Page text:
Continued from: Internal arc testing of MV switchgear – IEC 62271-200 (part two)
Development of a new GIS generation according to IEC 62271-200 with respect to internal arc type tests
All tests were successful passed for internal arc class IAC AFL / AFLR and a short-circuit current up to 40 kA (104 kA peak) with a test duration of 1 s. The metal-enclosed gas insulated switchgear GHA is performed in a compact modular design with the possibility of extensibility on both sides. The rated voltage is up to 40.5 kV and a rated current up to 2500 A; the busbar system is available in single (SBB) and double busbar (DBB).
Fig. 1 presents the switchgear and controlgear GHA with circuit breaker (vacuum interrupter), outer coin cable connection and double busbar.
The spatial and temporal distributions of pressure and temperature and fluid velocities, that result from an internal arc fault, are determining parameters for many aspects in the mechanical design. For that reason, various 3-D simulations of the arc test conditions were performed in the development process of the new AREVA product GHA.
Simulations and type tests were performed for a three-phase ignition with the rated short circuit current in the busbar compartment (iBB) and inside the circuit breaker compartment (iCB), and a two-phase ignition with 87 % of the rated current between two adjacent phases at the cables in the cable compartment (iCC).
Here, simulation results for the iCC configuration are presented and are compared to the test measurement results. When an internal arcing fault occurs, a lighting plasma arc forms a short circuit and an energy of many MJ is released within a second of time.
Most of that energy is transferred to the insulation fluid, which is air in the case presented here. The air in the arc region is thereby heated up to temperatures of several thousand Kelvin within some milliseconds of time, causing the gas to expand explosively emitting a pressure wave. At these high temperatures, part of the energy is consumed by dissociation and ionisation of the gas molecules; another part of it is emitted as thermal radiation, heating the surrounding material.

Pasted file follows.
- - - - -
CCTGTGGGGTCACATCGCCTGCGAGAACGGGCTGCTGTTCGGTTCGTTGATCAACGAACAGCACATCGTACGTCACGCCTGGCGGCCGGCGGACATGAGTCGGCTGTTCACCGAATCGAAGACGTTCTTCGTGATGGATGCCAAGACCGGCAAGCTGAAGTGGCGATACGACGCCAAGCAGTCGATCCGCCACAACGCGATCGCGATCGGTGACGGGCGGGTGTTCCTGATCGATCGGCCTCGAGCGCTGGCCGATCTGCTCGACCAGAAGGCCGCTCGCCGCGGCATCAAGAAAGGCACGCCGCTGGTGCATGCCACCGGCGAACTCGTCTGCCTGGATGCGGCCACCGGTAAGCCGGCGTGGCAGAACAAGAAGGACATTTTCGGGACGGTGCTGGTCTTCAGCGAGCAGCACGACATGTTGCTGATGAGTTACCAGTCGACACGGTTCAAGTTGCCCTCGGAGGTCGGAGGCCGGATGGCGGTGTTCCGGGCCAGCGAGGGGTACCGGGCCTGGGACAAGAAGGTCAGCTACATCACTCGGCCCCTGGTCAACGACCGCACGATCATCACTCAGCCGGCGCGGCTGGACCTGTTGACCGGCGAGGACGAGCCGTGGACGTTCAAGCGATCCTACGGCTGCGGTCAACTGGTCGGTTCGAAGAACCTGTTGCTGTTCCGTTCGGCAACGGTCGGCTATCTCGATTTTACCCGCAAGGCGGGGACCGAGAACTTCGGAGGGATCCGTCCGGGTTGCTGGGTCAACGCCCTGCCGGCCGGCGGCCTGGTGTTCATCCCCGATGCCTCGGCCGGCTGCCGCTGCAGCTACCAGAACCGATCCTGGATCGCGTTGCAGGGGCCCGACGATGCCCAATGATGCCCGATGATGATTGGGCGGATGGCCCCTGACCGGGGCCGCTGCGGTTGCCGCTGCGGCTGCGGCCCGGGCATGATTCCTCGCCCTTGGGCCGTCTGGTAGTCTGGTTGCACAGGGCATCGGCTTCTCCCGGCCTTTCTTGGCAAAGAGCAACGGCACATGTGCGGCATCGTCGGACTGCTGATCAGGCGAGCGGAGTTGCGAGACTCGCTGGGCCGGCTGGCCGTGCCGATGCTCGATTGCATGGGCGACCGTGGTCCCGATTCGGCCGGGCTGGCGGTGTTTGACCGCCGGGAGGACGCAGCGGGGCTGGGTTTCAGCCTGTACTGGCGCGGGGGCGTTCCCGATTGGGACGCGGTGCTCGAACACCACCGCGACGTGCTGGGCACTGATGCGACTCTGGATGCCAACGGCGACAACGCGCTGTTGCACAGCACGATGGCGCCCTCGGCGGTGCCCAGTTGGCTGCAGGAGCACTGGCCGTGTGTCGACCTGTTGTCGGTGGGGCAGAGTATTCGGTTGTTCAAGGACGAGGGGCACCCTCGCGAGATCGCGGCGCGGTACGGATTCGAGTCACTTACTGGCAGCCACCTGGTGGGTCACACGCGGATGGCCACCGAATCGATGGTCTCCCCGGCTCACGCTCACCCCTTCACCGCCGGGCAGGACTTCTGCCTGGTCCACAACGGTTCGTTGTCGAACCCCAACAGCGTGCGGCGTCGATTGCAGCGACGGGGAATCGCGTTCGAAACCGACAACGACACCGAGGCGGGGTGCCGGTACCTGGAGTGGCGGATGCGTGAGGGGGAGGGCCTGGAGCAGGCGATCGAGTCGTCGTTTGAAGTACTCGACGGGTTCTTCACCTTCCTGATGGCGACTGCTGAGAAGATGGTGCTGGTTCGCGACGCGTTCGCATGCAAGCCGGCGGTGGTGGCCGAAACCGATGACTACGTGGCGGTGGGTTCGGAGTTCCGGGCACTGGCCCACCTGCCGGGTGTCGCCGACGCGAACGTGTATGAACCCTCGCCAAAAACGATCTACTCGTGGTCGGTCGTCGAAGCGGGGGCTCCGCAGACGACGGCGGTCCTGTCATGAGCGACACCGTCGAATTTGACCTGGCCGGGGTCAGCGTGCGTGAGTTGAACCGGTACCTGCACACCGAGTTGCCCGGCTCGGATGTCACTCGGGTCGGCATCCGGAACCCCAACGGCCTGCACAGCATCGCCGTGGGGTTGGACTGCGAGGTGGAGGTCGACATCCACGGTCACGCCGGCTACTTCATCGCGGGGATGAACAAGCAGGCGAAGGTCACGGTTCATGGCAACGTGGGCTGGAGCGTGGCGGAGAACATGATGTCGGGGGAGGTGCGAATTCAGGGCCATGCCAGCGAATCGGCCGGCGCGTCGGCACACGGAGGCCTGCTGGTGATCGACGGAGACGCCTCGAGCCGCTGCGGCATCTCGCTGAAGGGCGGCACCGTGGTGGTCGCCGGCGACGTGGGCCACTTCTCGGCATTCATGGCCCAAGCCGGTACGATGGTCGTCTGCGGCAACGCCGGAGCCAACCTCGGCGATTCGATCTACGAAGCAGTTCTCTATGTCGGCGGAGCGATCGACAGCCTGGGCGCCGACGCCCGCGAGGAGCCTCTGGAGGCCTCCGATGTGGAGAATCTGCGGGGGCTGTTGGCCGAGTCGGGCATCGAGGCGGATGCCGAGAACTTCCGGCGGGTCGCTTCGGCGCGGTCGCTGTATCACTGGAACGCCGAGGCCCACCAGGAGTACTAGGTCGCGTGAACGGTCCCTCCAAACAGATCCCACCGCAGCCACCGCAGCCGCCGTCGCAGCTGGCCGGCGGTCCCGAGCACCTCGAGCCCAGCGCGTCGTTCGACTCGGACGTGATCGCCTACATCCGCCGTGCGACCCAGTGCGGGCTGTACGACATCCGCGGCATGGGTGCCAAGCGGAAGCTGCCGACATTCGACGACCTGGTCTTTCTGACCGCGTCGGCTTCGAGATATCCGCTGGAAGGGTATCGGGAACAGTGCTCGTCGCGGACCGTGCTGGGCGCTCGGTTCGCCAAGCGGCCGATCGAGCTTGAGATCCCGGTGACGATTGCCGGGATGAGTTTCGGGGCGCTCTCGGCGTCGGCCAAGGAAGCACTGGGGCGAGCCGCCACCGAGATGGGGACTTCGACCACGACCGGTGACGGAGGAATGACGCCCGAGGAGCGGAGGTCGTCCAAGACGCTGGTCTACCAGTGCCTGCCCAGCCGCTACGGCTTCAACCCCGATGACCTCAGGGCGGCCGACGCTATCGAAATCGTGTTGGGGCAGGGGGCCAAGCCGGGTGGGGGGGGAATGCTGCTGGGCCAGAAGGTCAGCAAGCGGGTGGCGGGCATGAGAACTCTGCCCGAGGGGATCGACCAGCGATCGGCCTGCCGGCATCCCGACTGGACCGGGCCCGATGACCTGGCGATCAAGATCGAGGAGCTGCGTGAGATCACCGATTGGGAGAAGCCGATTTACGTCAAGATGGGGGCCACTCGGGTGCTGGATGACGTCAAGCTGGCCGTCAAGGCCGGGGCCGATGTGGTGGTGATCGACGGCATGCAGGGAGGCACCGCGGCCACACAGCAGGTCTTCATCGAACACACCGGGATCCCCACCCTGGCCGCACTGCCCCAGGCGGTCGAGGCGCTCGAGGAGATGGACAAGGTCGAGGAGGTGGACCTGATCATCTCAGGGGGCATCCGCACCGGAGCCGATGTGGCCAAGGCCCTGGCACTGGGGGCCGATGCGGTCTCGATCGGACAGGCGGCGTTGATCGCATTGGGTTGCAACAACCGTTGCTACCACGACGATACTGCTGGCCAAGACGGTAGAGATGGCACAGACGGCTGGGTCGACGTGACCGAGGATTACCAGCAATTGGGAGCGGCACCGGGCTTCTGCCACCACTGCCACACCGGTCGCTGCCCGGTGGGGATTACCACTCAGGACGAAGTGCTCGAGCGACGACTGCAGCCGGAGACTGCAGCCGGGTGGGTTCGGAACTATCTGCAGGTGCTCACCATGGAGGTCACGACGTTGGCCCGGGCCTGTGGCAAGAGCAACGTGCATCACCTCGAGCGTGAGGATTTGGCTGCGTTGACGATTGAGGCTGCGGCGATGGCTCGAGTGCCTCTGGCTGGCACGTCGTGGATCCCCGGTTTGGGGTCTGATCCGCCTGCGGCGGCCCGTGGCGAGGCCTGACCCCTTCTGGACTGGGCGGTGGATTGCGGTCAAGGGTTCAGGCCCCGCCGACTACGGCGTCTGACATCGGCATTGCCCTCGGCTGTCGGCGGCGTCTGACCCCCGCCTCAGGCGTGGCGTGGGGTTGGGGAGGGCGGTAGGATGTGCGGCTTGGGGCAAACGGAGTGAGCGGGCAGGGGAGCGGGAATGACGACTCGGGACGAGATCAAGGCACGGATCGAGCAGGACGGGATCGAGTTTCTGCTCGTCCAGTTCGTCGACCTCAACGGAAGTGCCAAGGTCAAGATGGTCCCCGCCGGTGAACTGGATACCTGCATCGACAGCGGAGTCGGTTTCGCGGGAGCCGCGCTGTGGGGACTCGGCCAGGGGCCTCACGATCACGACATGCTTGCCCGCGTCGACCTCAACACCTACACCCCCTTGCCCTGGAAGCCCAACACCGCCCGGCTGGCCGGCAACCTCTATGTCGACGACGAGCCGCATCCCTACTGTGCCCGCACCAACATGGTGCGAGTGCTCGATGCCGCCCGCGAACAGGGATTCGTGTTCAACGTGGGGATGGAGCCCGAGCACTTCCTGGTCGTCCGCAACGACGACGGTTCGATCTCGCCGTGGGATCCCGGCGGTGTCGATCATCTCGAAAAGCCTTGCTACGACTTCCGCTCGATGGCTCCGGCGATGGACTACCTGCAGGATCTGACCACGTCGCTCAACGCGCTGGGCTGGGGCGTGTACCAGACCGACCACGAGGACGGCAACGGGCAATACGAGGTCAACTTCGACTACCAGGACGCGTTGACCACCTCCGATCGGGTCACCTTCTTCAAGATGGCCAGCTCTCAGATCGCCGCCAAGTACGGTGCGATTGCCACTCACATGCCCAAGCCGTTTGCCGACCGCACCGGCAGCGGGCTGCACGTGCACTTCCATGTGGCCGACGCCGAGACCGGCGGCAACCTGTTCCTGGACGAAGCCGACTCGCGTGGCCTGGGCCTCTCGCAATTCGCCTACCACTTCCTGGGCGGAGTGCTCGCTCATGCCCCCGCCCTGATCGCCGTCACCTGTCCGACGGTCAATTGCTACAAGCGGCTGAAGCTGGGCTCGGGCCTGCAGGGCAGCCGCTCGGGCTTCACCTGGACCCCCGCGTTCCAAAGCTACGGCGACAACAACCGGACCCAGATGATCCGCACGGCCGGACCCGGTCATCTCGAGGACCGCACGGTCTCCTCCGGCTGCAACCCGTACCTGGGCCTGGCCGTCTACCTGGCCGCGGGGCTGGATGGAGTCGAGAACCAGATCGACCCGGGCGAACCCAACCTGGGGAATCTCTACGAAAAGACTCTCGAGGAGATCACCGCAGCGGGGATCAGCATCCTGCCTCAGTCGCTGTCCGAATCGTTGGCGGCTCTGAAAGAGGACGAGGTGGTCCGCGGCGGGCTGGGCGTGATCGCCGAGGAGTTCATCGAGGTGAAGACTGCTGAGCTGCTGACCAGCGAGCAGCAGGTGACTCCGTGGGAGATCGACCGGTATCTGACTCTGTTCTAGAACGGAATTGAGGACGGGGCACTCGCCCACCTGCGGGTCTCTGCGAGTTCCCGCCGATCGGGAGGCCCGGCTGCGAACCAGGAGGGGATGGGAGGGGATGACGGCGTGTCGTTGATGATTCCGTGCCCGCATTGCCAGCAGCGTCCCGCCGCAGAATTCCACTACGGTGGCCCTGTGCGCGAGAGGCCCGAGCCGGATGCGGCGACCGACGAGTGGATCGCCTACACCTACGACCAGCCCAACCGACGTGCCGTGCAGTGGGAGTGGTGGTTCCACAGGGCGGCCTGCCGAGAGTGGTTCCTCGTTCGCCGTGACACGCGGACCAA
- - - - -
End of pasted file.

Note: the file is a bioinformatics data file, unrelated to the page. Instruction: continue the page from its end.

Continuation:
Progressing in time, an increasing part of the energy is consumed by heating and melting and evaporation of electrode and cladding material, known as the thermal phase.
Modern simulation tools basically allow to predict the effects caused by an internal arc. The finite element (FE) method is a suitable tool to address that issue, for it provides the required spatial and temporal resolution. In FE analysis, the fluid volumes of a switchgear or controlgear system are first divided into a mesh of finite volumes, for which then the coupled Navier-Stokes equations are solved by means of a computational fluid dynamics (CFD) code.
For the GHA, three-dimensional FE-models were set up with a simplified arc model implied. The model geometry for iCC is shown in Fig. 2.
The model resembled a system of two GHA single busbar functional units with a pressure relief channel. The geometry consisted of the volumes of the cable compartment and the pressure relief channel. The opening of the channel is at the far end of the 2000 mm length exhaust duct, where hot gases are released to the ambience outside a container. Cross symbols indicate the pressure measurement points.
The maximum peak value and the rise time of fluid pressure as well as it’s spatial distribution are of major interest for the design with respect to the stress on the switchgear and the channel. This peak value usually is reached within the first 20 to 30 ms after ignition, or after opening of a pressure relief device, in systems consisting of two functional units. When focussing to the first milliseconds, effects in the subsequent thermal phase of the internal arc fault can be neglected in first approximation.